Aladdin can come in many forms, most frequently pantomime or opulent Arabian Nights extravaganza. Writer Mike Kenny and director Gail McIntyre opt for a quasi-improvised simplified version of the original Thousand and One Nights story performed by a selection of market traders and the dozy youth they co-opt to play the title part.

With the Courtyard re-aligned as a traverse stage, designer Barney George has great fun re-creating Leeds’ Kirkgate market, with the acting area spanned by a great arch and market signs all around. Music is very much home-made by the cast, composer/musical director Ivan Stott contributing a Sultan straight out of Hobson’s Choice in addition to pleasingly eccentric incidental music (much use of improvised percussion) and some decent songs, “Anything and everything your heart desires” meriting its several reprises.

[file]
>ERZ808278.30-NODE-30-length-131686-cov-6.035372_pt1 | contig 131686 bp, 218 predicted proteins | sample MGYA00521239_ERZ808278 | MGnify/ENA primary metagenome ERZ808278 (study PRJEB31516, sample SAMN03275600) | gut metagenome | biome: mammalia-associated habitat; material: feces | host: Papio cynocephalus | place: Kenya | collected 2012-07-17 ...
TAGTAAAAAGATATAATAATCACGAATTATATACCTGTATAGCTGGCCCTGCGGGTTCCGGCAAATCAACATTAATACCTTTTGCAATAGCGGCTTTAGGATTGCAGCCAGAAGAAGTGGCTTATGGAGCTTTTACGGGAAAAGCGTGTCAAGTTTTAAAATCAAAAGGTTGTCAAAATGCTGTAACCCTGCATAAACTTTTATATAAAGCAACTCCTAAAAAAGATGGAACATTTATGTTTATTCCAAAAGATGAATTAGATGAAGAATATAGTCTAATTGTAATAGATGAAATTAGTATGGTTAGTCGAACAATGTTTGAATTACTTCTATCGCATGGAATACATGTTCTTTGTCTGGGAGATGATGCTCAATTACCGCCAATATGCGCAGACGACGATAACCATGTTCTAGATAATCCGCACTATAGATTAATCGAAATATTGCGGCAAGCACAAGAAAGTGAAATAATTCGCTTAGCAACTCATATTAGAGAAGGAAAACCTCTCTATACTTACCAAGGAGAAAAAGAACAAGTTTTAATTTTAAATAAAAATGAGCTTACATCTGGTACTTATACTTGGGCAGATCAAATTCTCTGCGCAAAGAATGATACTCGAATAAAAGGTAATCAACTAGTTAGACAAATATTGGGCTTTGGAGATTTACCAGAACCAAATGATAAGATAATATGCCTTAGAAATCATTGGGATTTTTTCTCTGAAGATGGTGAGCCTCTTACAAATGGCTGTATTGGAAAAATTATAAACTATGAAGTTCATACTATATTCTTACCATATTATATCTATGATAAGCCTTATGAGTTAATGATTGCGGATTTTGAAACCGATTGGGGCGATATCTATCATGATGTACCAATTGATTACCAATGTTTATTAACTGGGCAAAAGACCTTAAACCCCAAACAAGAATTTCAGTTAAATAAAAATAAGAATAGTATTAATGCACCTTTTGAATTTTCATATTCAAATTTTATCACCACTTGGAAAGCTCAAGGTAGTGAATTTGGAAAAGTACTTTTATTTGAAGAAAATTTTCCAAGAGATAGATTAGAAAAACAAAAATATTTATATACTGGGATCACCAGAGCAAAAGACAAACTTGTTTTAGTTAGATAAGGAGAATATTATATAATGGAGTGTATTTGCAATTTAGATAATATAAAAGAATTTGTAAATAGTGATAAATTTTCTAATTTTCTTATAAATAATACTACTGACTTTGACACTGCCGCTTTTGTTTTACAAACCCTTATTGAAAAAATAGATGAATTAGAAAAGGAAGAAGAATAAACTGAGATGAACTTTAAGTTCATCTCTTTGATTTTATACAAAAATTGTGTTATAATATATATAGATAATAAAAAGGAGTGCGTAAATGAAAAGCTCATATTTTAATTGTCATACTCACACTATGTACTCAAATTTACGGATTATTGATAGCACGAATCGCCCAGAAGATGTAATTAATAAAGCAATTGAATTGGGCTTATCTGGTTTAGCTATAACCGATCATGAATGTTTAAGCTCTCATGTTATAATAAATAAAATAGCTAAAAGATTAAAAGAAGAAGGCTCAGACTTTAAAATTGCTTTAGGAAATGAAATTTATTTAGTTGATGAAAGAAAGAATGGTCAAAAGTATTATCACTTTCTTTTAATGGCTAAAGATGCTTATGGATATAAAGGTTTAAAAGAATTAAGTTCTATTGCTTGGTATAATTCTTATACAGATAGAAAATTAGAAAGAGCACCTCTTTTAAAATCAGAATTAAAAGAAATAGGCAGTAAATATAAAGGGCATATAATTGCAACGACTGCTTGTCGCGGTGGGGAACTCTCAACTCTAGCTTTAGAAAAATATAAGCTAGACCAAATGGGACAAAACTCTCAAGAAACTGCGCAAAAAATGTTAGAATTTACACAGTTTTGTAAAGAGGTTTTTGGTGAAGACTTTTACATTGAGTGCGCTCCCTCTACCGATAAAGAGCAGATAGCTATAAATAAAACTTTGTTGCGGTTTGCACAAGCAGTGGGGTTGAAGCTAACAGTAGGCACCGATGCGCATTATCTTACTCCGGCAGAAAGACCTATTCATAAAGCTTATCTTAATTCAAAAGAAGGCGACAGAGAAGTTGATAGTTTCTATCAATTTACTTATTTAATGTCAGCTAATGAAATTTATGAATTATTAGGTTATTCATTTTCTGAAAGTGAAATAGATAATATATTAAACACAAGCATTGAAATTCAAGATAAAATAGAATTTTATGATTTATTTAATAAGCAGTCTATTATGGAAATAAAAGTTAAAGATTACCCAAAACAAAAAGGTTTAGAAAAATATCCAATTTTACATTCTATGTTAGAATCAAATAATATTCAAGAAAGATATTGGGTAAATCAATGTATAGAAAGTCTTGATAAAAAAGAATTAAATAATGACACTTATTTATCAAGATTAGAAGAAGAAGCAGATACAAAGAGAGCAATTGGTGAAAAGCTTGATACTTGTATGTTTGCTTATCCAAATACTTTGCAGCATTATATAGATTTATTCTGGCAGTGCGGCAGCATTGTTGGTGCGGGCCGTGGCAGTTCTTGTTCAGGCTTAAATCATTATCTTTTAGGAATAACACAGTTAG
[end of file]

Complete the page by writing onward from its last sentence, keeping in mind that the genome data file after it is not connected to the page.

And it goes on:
It’s the sort of production where nobody gets away with just being an actor: street performers, illusionists and musicians make sure that the entertainment is continuous, as is the rapport with the very young audience. Simon Kerrigan’s “baddie” is a confidential comedian and eccentric dancer, Rew Lowe’s dolefully dignified and increasingly manic Genie a multi-instrumentalist. Gregory Bartlett (a devoted Aladdin) and Jenny Fitzpatrick (a totally self-centred Princess) are pretty much as vacant as each other and Katie Matthews is almost sensible as Aladdin’s irascibly loving mother.

The whole thing works extremely well, spreading out into the foyer as the cast drum up the audience, circus-style, with their music. With so much going on, it’s not the best piece of story-telling you’ll come across. Now and again the momentum slackens: interestingly, the performance I saw lopped nearly 15 minutes off the scheduled running time. Clearly to some extent the performers set their own pace and I can imagine the full 2 hours 5 minutes feeling a touch self-indulgent.